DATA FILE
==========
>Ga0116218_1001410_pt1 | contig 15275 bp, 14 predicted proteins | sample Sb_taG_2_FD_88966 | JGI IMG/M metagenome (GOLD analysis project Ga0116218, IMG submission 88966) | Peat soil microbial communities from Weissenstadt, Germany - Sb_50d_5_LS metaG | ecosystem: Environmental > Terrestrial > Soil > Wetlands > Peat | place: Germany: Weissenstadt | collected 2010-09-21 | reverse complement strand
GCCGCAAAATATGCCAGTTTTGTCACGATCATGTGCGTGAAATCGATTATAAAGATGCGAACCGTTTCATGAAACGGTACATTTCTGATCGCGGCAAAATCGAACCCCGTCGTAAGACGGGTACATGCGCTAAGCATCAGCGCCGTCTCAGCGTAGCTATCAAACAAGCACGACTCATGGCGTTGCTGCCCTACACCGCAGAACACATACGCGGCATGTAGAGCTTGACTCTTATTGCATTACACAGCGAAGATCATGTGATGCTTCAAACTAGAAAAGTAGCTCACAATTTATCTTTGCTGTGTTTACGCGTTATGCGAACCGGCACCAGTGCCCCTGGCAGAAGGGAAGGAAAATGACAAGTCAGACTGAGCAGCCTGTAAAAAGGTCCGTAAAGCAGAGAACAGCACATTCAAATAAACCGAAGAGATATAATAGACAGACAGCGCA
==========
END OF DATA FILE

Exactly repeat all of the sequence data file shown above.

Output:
>Ga0116218_1001410_pt1 | contig 15275 bp, 14 predicted proteins | sample Sb_taG_2_FD_88966 | JGI IMG/M metagenome (GOLD analysis project Ga0116218, IMG submission 88966) | Peat soil microbial communities from Weissenstadt, Germany - Sb_50d_5_LS metaG | ecosystem: Environmental > Terrestrial > Soil > Wetlands > Peat | place: Germany: Weissenstadt | collected 2010-09-21 | reverse complement strand
GCCGCAAAATATGCCAGTTTTGTCACGATCATGTGCGTGAAATCGATTATAAAGATGCGAACCGTTTCATGAAACGGTACATTTCTGATCGCGGCAAAATCGAACCCCGTCGTAAGACGGGTACATGCGCTAAGCATCAGCGCCGTCTCAGCGTAGCTATCAAACAAGCACGACTCATGGCGTTGCTGCCCTACACCGCAGAACACATACGCGGCATGTAGAGCTTGACTCTTATTGCATTACACAGCGAAGATCATGTGATGCTTCAAACTAGAAAAGTAGCTCACAATTTATCTTTGCTGTGTTTACGCGTTATGCGAACCGGCACCAGTGCCCCTGGCAGAAGGGAAGGAAAATGACAAGTCAGACTGAGCAGCCTGTAAAAAGGTCCGTAAAGCAGAGAACAGCACATTCAAATAAACCGAAGAGATATAATAGACAGACAGCGCA